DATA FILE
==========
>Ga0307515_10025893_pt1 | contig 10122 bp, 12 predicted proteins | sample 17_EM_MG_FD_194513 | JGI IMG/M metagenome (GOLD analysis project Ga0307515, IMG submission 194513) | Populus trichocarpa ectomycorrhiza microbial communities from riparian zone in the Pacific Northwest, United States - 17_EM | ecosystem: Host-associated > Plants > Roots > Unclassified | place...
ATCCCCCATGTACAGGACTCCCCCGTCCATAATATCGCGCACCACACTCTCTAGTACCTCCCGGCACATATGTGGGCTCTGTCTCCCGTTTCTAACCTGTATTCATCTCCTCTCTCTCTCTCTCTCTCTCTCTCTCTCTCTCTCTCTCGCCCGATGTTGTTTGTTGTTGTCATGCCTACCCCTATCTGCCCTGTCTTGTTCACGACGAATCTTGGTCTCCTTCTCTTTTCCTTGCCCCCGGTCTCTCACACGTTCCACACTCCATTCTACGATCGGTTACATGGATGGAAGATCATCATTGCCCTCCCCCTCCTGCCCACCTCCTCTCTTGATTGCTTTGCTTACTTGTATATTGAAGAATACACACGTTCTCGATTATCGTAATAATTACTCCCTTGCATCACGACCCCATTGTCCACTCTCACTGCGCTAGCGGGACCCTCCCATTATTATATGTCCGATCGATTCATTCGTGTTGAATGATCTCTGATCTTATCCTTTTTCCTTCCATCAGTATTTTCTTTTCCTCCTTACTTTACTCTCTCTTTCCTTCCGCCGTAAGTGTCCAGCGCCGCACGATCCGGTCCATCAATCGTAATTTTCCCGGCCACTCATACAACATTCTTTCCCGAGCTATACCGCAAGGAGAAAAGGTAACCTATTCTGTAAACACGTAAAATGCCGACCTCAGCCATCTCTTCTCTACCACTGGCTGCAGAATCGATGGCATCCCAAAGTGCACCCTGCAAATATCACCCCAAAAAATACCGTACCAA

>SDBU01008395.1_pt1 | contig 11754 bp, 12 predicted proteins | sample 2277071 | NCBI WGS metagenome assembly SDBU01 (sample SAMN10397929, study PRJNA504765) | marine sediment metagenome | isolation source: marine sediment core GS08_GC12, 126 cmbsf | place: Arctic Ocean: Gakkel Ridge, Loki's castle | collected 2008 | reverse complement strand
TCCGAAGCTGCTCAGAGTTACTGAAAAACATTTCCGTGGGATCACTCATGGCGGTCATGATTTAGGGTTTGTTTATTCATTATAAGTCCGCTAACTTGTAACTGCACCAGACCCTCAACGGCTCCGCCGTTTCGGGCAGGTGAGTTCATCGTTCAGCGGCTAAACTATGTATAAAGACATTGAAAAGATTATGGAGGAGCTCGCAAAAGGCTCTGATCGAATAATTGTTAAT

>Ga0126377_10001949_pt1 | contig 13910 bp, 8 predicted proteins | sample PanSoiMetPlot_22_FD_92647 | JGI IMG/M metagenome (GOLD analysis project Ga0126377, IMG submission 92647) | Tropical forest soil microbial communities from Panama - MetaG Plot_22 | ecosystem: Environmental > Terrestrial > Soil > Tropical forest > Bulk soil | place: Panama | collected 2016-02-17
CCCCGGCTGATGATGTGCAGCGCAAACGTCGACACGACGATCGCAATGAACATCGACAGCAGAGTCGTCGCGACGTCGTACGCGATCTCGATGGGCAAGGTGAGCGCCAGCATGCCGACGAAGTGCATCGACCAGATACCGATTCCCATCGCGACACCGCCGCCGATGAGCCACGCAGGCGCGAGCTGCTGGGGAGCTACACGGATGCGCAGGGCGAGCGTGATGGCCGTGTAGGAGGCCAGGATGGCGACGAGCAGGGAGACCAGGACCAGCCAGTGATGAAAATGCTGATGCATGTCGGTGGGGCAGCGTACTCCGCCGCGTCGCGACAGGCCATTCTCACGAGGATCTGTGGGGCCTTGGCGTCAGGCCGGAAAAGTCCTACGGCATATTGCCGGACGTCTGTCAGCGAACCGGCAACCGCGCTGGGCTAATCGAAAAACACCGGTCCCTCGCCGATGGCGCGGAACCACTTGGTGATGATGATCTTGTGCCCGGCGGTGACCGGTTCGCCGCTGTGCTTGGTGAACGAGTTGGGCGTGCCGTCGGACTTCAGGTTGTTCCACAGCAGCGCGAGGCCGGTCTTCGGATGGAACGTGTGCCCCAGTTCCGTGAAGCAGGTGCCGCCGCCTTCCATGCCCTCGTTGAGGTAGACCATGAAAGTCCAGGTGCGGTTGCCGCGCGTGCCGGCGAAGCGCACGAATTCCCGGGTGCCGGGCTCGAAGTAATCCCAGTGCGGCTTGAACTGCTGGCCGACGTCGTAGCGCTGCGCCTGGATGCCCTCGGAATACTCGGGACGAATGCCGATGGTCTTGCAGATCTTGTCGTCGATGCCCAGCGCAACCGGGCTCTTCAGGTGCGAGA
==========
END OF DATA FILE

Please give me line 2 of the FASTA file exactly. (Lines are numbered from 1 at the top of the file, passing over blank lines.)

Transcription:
ATCCCCCATGTACAGGACTCCCCCGTCCATAATATCGCGCACCACACTCTCTAGTACCTCCCGGCACATATGTGGGCTCTGTCTCCCGTTTCTAACCTGTATTCATCTCCTCTCTCTCTCTCTCTCTCTCTCTCTCTCTCTCTCTCTCGCCCGATGTTGTTTGTTGTTGTCATGCCTACCCCTATCTGCCCTGTCTTGTTCACGACGAATCTTGGTCTCCTTCTCTTTTCCTTGCCCCCGGTCTCTCACACGTTCCACACTCCATTCTACGATCGGTTACATGGATGGAAGATCATCATTGCCCTCCCCCTCCTGCCCACCTCCTCTCTTGATTGCTTTGCTTACTTGTATATTGAAGAATACACACGTTCTCGATTATCGTAATAATTACTCCCTTGCATCACGACCCCATTGTCCACTCTCACTGCGCTAGCGGGACCCTCCCATTATTATATGTCCGATCGATTCATTCGTGTTGAATGATCTCTGATCTTATCCTTTTTCCTTCCATCAGTATTTTCTTTTCCTCCTTACTTTACTCTCTCTTTCCTTCCGCCGTAAGTGTCCAGCGCCGCACGATCCGGTCCATCAATCGTAATTTTCCCGGCCACTCATACAACATTCTTTCCCGAGCTATACCGCAAGGAGAAAAGGTAACCTATTCTGTAAACACGTAAAATGCCGACCTCAGCCATCTCTTCTCTACCACTGGCTGCAGAATCGATGGCATCCCAAAGTGCACCCTGCAAATATCACCCCAAAAAATACCGTACCAA